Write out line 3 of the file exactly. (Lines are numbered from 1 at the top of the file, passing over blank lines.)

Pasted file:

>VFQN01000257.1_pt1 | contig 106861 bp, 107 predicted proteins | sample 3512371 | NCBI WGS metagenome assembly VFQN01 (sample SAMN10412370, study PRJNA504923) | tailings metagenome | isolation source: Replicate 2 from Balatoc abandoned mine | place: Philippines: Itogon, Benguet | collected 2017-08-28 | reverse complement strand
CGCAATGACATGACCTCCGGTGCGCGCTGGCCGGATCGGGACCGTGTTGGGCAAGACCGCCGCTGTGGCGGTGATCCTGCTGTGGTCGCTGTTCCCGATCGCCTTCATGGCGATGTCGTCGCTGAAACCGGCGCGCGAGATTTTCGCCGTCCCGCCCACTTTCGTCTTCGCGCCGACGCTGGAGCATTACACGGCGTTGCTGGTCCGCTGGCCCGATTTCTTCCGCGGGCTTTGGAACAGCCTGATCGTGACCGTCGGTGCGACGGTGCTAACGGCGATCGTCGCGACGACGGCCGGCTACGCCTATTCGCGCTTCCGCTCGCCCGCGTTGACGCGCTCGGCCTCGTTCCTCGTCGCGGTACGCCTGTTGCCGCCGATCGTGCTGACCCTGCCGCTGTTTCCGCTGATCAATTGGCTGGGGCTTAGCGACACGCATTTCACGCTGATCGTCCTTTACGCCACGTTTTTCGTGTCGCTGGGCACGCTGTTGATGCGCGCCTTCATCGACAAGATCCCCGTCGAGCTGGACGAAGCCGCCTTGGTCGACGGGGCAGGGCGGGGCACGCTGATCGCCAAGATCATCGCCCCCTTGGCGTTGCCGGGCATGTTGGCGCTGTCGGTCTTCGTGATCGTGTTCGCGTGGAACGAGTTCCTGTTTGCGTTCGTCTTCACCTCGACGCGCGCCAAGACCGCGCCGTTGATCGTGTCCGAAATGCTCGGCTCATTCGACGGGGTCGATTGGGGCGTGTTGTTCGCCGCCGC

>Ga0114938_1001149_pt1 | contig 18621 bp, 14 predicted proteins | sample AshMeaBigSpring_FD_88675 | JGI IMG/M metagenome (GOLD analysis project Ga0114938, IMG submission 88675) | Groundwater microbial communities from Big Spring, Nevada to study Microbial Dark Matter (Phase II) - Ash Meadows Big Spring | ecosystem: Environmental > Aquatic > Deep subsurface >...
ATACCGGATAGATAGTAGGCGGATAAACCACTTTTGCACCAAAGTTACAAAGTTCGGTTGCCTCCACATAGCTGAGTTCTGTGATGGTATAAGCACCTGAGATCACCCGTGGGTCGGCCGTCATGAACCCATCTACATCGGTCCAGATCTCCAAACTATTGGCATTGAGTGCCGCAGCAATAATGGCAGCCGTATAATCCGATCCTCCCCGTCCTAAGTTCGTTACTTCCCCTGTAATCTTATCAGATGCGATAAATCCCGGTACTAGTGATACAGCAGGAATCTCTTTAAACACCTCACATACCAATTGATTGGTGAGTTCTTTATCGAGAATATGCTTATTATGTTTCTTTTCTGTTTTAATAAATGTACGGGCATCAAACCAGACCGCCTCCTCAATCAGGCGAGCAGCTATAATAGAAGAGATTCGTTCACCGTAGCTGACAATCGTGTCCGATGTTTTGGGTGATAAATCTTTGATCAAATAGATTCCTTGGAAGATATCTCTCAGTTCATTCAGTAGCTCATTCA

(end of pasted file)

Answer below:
>Ga0114938_1001149_pt1 | contig 18621 bp, 14 predicted proteins | sample AshMeaBigSpring_FD_88675 | JGI IMG/M metagenome (GOLD analysis project Ga0114938, IMG submission 88675) | Groundwater microbial communities from Big Spring, Nevada to study Microbial Dark Matter (Phase II) - Ash Meadows Big Spring | ecosystem: Environmental > Aquatic > Deep subsurface >...